Contact the group by emailing

The Research Software Engineering in the Arts and Humanities Community interest group aims to offer a forum for the Research Software Engineering (RSE) community working and collaborating in Arts and Humanities across UK and Ireland for more focused discussion, expertise and knowledge exchange, action, advocacy and policy making towards the development of AH RSE capability.

The CIG recognises that AH RSEs belong to the broad category of Research Technology Professionals which UKRI acknowledges are key to the delivery of high quality research. It aims to work in alignment with the UK RSE Society and other relevant national initiatives in the UK and Ireland such as the Software Sustainability Institute and the Society of Research Software Engineers.

Digital Humanities Climate Coalition

Coordinators: James Baker (University of Southampton), Christopher Ohge (School of Advanced Study), Lisa Otty (University of Edinburgh), and Jo Walton (University of Sussex)

Contact the group by emailing

The Digital Humanities Climate Coalition focuses on understanding and minimising the environmental impact of DH research. In response to the ongoing climate emergency, and considering its wider climate justice implications. We aim to: develop a clearer picture of the resource implications of digital humanities research; create resources that help researchers to make informed decisions about the impact of their work; support our institutions to adapt the services, processes, policies on which our research depends; influence funders and other key players to ensure climate responsibility is a key consideration in project planning. In 2022, the DHCC published ‘A Researcher Guide to Writing a Climate Justice-Oriented Data Management Plan’ and the Digital Humanities Climate Coalition Toolkit, which collects resources to support researchers in trying to lower their carbon footprint and resource use.

The DHCC Community Interest Group supports these aims by holding workshops, events and a discussion forum to explore the environmental aspects of DH research practice.  Through these community-led conversations the CIG will identify appropriate activities and support short term working groups to expand the toolkit and develop complementary materials, raise awareness of the need for climate conscious research practices, and build up a knowledge base of relevant resources for the Association’s wider membership. We aim to be as open and inclusive a community group as possible, and we welcome contact from anyone with an interest in our activities.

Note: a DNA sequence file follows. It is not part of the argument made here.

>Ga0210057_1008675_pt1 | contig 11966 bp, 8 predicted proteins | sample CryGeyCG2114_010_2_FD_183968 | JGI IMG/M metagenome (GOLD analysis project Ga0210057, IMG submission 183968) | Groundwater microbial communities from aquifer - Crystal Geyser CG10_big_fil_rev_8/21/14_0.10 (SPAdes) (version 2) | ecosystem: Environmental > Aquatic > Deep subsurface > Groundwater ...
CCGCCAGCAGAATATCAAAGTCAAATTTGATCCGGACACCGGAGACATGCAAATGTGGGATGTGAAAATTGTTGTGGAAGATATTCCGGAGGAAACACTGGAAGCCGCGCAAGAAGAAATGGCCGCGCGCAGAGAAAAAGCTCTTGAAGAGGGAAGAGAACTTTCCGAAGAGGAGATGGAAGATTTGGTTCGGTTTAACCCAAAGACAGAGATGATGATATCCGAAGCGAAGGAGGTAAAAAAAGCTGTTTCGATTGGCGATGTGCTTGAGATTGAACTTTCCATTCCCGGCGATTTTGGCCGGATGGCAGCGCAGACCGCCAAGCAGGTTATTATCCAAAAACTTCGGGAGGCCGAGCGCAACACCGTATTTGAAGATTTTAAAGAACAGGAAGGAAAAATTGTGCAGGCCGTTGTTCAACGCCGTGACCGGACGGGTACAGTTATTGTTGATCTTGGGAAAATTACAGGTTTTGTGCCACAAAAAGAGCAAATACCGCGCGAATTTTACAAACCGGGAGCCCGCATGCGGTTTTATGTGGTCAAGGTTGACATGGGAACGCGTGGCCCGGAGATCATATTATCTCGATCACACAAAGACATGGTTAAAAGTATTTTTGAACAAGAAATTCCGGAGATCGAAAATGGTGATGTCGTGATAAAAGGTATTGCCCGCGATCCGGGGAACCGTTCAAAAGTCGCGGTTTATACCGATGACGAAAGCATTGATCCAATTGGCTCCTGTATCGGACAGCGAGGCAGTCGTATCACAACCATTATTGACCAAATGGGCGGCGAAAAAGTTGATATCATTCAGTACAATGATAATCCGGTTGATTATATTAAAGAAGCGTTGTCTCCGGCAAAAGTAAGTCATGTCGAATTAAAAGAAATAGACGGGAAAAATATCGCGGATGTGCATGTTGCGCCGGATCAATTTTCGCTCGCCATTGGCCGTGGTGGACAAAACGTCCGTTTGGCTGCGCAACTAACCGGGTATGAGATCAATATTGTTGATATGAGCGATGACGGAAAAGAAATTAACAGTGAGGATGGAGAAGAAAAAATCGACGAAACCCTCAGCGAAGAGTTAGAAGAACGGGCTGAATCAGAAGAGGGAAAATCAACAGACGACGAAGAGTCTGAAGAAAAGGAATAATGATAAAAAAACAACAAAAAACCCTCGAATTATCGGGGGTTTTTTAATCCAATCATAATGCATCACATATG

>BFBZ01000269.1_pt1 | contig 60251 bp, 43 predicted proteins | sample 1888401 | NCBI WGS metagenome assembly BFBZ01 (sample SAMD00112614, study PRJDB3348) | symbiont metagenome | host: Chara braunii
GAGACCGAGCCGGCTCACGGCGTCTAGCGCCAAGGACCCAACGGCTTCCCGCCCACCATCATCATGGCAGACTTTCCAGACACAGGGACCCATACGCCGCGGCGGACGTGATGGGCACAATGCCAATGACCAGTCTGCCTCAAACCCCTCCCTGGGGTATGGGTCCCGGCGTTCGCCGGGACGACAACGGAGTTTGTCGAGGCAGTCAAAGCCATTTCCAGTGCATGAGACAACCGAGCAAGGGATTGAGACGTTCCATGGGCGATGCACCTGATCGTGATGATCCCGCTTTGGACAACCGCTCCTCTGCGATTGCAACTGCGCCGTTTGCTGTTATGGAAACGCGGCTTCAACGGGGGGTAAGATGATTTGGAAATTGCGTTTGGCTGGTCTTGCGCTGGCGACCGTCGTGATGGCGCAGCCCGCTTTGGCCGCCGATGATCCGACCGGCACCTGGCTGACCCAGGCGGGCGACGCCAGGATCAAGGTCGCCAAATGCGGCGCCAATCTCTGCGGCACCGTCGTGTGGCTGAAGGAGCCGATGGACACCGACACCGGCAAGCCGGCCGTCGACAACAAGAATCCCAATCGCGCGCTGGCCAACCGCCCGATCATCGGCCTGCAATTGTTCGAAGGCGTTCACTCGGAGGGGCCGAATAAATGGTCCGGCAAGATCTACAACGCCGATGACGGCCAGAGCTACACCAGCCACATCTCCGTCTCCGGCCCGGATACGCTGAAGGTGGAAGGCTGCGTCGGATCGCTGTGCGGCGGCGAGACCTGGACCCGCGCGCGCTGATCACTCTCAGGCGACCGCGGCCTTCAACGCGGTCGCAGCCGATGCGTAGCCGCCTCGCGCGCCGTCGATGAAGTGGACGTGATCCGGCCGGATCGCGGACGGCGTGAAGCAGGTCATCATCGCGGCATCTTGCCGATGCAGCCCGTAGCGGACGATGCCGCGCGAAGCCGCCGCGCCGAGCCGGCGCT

Digital Correspondence: transhistorical perspectives on language, materials and corpora

Coordinators: Mel Evans (University of Leeds), Rachele De Felice (Open University) and Helen Newsome (University College Dublin)

Contact the group by emailing

Correspondence, both historical and contemporary, provides a window on human interactions, our personal experiences and social lives. This group explores the linguistic and material facets of correspondence, broadly defined, to understand more about communication practices across the centuries. We focus not only on what was written, and by who, but also how these texts create meaning. We welcome explorations of correspondence from across the centuries and in diverse media (handwriting, print, digital) and evaluate what language analysis can tell us: what are the trends, the themes, the shared concerns over time? How are language resources used to convey identity, construct relationships, and achieve aims and objectives, spanning the personal and the political?